FOOTPRINTS AND IN A PICKLE ABOUT PRESERVES

Sidey’s weekend theme is FOOTPRINTS,

Can a rabbit break a heart?

I really didn’t want to write this post, I kept hoping she’d just reappear; that she had wandered into a distant corner of the garden and would come – as she did every morning – speeding around the corner to say hello when I filled her food and water bowls.

It’s been four days now, I must accept that she somehow managed to get out through a fence and can’t find her way back. I’ve put up posters around the neighborhood …

Lulubelle is forlorn and obsessively rootling around trying to sniff her out.

Ah,Charlotte, my sweet bunny; your have left your little footprints on my heart.

On then to less sadness and cooking away my grief. One of Tandy’s recent ingredient challenges is to cook using preserves. This sent off on a fact finding mission to ascertain how preserves are defined, as opposed to pickled. It seems to be a fine line, Wikipedia tells us this:

“Fruit preserves are preparations of fruits and sugar, often canned or sealed for long-term storage. The preparation of fruit preserves today often involves adding commercial or natural pectin as a gelling agent, although sugar or honey may be used, as well. Prior to World War II, fruit preserve recipes did not include pectin, and many artisan jams today are made without pectin. The ingredients used and how they are prepared determine the type of preserves; jams, jellies and marmalades are all examples of different styles of fruit preserves that vary based upon the ingredients used.

Many varieties of fruit preserves are made globally, including sweet fruit preserves, such as strawberry, as well as savoury preserves of culinary vegetables, such as tomatoes or squash. In North America, the plural form “preserves” is used to describe all types of jams and jellies. In British and Commonwealth English most fruit preserves are simply called jam, with the singular preserve being applied to high fruit content jam, often for marketing purposes. Additionally, the name of the type of fruit preserves will also vary depending on the regional variant of English being used.”

And goes on to further blur the lines by dividing the types into a list:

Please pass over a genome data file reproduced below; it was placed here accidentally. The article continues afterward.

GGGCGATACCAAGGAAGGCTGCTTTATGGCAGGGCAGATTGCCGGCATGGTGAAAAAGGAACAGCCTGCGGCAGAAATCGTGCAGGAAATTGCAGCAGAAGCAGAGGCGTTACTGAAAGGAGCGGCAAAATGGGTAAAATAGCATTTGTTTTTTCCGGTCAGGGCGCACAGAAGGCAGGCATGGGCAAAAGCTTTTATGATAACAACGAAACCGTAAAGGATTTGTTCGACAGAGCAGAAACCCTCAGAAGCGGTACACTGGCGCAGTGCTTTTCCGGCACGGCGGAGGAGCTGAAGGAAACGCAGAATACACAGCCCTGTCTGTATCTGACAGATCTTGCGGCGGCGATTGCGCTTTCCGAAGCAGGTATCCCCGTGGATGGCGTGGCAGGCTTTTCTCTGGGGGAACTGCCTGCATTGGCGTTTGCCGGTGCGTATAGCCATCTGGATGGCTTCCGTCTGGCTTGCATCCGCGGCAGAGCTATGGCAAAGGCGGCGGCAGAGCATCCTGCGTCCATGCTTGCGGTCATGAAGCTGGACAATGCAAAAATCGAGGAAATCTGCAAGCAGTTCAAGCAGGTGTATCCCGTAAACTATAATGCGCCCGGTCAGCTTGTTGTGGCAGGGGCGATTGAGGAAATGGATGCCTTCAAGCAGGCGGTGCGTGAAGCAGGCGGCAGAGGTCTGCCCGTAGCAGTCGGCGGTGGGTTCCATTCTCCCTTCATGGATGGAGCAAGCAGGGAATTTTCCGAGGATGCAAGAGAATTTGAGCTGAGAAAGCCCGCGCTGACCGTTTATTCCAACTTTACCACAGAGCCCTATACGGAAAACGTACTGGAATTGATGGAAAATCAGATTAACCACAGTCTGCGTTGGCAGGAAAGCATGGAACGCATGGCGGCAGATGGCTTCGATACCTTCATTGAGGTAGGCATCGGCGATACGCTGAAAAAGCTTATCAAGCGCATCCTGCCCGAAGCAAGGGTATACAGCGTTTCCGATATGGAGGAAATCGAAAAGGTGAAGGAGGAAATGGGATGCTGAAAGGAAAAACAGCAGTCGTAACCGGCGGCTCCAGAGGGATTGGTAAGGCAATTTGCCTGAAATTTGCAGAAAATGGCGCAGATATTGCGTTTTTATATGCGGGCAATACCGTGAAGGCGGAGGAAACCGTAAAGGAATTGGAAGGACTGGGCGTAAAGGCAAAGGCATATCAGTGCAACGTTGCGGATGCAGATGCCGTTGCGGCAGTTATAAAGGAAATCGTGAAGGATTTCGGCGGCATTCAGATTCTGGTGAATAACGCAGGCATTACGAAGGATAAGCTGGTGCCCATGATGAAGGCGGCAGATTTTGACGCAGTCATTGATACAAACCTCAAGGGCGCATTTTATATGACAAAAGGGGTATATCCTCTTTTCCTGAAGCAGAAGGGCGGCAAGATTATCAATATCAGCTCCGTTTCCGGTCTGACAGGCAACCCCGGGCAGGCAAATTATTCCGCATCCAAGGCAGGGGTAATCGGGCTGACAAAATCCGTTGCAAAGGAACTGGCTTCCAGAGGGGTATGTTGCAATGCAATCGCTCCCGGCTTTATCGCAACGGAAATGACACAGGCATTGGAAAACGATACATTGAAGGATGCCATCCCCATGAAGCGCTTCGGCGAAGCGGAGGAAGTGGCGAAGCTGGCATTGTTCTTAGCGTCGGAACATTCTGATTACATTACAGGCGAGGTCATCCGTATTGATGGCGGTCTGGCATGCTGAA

So, very confused, I stood staring at my fridge and grocery shelves. I had:

Chutney (peach), confit of duck (Feinschmecker hamper), Lemon curd (don’t ask!), assorted Verlaque jars, marmalade … the list of items went on and on.

In the end I decided to first boil my Feinschmecker turkey & gammon roll  in water with bayleaves, cloves and peppercorns; then bake it with a Verlaque Pinotage and pear basting and serve it with preserved sauerkraut and boiled potatoes. All things considered, it was a good choice. I bet the leftovers are going to make a fine sandwich this evening … I’m thinking rye bread and hot pickles …

As it turns out, I misread Tandy’s post, the challenge was to make preserves, not cook with them …

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56 thoughts on “FOOTPRINTS AND IN A PICKLE ABOUT PRESERVES

  1. My mother would spend this time of the year making jams and jellies as well as preserving vegetables and making tomato sauce from our garden every day and every night. I was in high school before I knew that vegetables came froma store and not from one’s garden or from the root cellar!

  2. naughty bunny, hopping off. Animals have no respect for hearts.. And what a perfect choice of cold meats and preserves, so what is the story behind the lemon curd then? huh? .. hiding something are we? c

  3. Oh, Charlotte Bunny, hearts on this side of the world are breaking too….let us hope she has found a right royal bunny mansion, or is planning a surprise return. My heart aches for Lulubelle…

  4. I am soooo sorry to hear about Charlotte!! The meal looks and sounds delicious!! You can still make a preserve another time!! 🙂

    Enjoy the week,Cindy!

  5. oh boo…runny babbit (as Shel Silverstein would say)…perhaps she is off in the patch with the rest of Beatrix’s crew… Rye bread and pickles..with a touch of spicy mustard and tomatoes, a vegan delish ~

  6. Oh Cindy I am so sorry. I can just imagine how broken hearted you must be. Animals have such a way of sticking right into the middle of our hearts. I pray that she comes back safe and soon.

  7. I just remembered the silly rabbit that I had in high school. She was never really friendly and loving but I spent many a day chasing her through the streets as she ran away. I loved her even when she didn’t love me. When I was 18 we had to move out of state so I had to give her away and it was so horrible. I didn’t really think those people were going to take care of her the way I did. Oh gee now I am crying. I haven’t thought about her in so long. I do hope your bunny comes home.

  8. Sorry about your missing bunny, hope she finds her way home, soon.

    I love making preserves and pickles. Spent Saturday with a friend doing up pickled beets. My brothers will be thrilled!

  9. Rye bread! You had to mention rye bread: one of the things I most miss having on my enforced gluten-free diet. Phew!

    Oh well. The perserve thing is tricky, isn’t it? I think here we call anything went from garden to jar “preserve.” But, I could be wrong. I just freeze everthing … Not very romantic though: “Have some of my fresh frozen blueberry jam!” vs. “… and here’s my blueberry jam preserve.”

  10. Aaah, how sad for the bunny :*( (I missed the part of how you came about having her or for how long…) One thing is for sure: animals become like children in the home. They add that something unique and adorable in their own simple, special way.

    I do like chutney too.

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